Types of SQL Joins
In SQL, a join is a way to combine data from multiple tables based on a related column between them. This allows you to query data from multiple tables in a single statement. In this article, we will explore the different types of joins in SQL.
There are several different types of joins in SQL, including inner joins, outer joins, cross joins. and self joins.
We will use the following
posts tables for our examples:
Inner joins are the most common type of join and are used to combine rows from two or more tables based on a related column between them. It is the default join, which is used when you don’t specify a join type in your SQL statement.
SELECT * FROM users INNER JOIN posts ON users.id = posts.user_id;
This statement would return all rows from
posts where the
id column is the same in both tables. The resulting table would include only the columns from
posts, and would include a row for each pair of matching rows from the two tables.
Let’s visualize the result as sets so we can understand it better. The blue are is our result set:
An outer join, on the other hand, is a type of join that combines rows from two or more tables and includes unmatched rows from one or more tables. There are three types of outer joins: left, right, and full.
Left Outer Join
A left outer join includes all the rows from the left table, and the matched rows from the right table.
SELECT * FROM users LEFT JOIN posts ON users.id = posts.user_id;
And as a set:
Before we go on and talk about right joins, looking at the above picture, what if we want to get the difference of the left set from the right one without the intersection?
In that case we should add a where condition that eliminates the intersection from the result:
SELECT * FROM users LEFT JOIN posts ON users.id = posts.user_id WHERE posts.user_id IS NULL;
As you see, we have the previous result minus the inner join.
Right Outer join
A right outer join includes all the rows from the right table, and the matched rows from the left table. It is basically the symmetrical to the left outer join.
SELECT * FROM users RIGHT JOIN posts ON users.id = posts.user_id;
Full Outer Join
And a full outer join includes all the rows from both tables, whether they are matched or not.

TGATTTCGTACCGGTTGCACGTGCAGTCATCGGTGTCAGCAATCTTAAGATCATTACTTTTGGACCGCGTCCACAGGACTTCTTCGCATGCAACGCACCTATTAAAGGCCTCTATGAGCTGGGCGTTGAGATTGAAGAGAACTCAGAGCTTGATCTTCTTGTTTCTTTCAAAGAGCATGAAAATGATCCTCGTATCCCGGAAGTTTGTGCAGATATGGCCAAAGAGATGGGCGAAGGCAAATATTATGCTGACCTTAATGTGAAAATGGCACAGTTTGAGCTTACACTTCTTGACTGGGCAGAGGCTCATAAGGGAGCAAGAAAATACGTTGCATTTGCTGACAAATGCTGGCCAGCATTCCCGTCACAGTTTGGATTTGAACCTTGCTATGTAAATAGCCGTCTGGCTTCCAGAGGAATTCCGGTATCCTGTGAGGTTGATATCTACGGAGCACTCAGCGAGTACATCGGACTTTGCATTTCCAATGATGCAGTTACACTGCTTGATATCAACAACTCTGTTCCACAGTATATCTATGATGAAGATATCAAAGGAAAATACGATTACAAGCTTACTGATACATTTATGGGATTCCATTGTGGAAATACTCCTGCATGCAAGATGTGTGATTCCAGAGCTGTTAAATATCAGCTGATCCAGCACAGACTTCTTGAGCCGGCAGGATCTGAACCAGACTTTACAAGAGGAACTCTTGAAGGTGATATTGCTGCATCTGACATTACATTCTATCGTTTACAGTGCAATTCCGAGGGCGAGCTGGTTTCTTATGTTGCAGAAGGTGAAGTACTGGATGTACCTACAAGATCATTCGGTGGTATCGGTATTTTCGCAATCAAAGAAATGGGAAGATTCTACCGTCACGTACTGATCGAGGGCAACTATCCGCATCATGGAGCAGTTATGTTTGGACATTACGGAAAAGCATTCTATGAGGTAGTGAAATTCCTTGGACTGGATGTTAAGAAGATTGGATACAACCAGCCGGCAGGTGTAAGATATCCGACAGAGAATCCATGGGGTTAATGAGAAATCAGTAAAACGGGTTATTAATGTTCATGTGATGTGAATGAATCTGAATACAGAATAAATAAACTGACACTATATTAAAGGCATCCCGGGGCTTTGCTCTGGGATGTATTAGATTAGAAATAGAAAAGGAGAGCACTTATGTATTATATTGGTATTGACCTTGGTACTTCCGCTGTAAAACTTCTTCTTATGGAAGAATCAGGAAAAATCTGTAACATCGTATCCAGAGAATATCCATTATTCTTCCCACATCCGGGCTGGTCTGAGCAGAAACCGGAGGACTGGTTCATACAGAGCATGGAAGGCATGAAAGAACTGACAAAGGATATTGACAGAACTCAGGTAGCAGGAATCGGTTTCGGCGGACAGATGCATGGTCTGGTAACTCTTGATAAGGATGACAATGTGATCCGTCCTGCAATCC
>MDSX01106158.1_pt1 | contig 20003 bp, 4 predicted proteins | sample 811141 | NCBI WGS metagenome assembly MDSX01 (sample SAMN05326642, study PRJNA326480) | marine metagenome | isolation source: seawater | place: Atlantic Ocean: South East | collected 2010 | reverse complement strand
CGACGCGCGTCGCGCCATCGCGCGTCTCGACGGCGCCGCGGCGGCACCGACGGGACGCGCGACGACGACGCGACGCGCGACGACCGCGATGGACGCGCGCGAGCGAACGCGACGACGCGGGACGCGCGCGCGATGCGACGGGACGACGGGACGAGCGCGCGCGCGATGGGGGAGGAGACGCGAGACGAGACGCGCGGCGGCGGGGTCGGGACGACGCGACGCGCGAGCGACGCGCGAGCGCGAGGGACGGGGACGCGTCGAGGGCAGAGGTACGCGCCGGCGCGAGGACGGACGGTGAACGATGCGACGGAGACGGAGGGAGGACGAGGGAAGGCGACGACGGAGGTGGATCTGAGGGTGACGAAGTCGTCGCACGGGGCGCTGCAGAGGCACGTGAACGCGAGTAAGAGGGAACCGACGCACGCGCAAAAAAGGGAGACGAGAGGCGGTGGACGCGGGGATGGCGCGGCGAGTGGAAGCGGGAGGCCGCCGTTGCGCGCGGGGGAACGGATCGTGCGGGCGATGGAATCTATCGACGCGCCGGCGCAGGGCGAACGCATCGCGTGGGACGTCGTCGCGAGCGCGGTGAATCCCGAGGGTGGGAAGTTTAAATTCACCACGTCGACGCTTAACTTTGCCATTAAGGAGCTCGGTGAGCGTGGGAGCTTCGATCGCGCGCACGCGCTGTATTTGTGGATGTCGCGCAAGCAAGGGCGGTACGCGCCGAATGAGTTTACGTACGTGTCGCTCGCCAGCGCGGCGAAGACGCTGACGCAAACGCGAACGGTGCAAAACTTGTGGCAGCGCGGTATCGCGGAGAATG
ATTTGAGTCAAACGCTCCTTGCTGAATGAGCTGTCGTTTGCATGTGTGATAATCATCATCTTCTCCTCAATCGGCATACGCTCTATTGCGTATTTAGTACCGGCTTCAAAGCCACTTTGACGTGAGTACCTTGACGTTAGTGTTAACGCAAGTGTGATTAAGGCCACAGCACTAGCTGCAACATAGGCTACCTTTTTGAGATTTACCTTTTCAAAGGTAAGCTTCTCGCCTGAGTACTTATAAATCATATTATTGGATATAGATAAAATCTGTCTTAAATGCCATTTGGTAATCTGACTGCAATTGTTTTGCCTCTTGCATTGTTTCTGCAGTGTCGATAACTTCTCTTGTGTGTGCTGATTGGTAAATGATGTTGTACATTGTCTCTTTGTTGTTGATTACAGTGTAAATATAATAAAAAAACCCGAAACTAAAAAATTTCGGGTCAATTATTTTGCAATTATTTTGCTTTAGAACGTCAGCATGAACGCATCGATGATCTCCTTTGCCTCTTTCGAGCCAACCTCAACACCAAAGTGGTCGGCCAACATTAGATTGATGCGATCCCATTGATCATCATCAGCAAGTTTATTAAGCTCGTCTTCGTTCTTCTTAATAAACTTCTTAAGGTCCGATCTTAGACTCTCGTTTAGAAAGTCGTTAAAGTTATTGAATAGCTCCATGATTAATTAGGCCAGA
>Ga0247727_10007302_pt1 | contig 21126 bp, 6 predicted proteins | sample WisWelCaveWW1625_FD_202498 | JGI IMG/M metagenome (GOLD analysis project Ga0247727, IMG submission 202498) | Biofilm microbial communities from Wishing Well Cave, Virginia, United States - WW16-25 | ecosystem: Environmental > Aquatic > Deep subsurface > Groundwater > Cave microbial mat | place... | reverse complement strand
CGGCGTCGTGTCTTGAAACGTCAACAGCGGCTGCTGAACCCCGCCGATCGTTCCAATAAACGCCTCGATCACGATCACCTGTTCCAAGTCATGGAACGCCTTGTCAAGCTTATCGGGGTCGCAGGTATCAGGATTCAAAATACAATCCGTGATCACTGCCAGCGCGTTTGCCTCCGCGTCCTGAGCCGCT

SELECT * FROM users FULL OUTER JOIN posts ON users.id = posts.user_id;
A cross join, also known as a cartesian join, is a type of join in SQL that combines every row from one table with every row from another table, resulting in a cartesian product. Here is an example of a cross join:
SELECT * FROM users CROSS JOIN posts;
This statement combines every row from
users with every row from
posts, resulting in a table with the columns from both
posts. The number of rows in the resulting table would be the product of the number of rows in
users and the number of rows in
posts. It is important to note that a cross join does not have a join condition, and as such, it will return a cartesian product even if the tables have no matching rows. Because of this, cross joins are not often used in practice, and other types of joins, such as inner or outer joins, are generally preferred.
This type of join is used to join a table to itself, using an alias for the second instance of the table. It is often used to compare values within a single table.
Using our example tables for a self join wouldn’t make a lot of sense, but let’s write the code to see the syntax and the results anyway.
SELECT * FROM users u1 JOIN users u2 ON u1.id = u2.id;
And that’s all about the different types of joins in SQL. I hope this will be useful for you to understand their differences.
Thank you for reading, and see you on another post 👋👋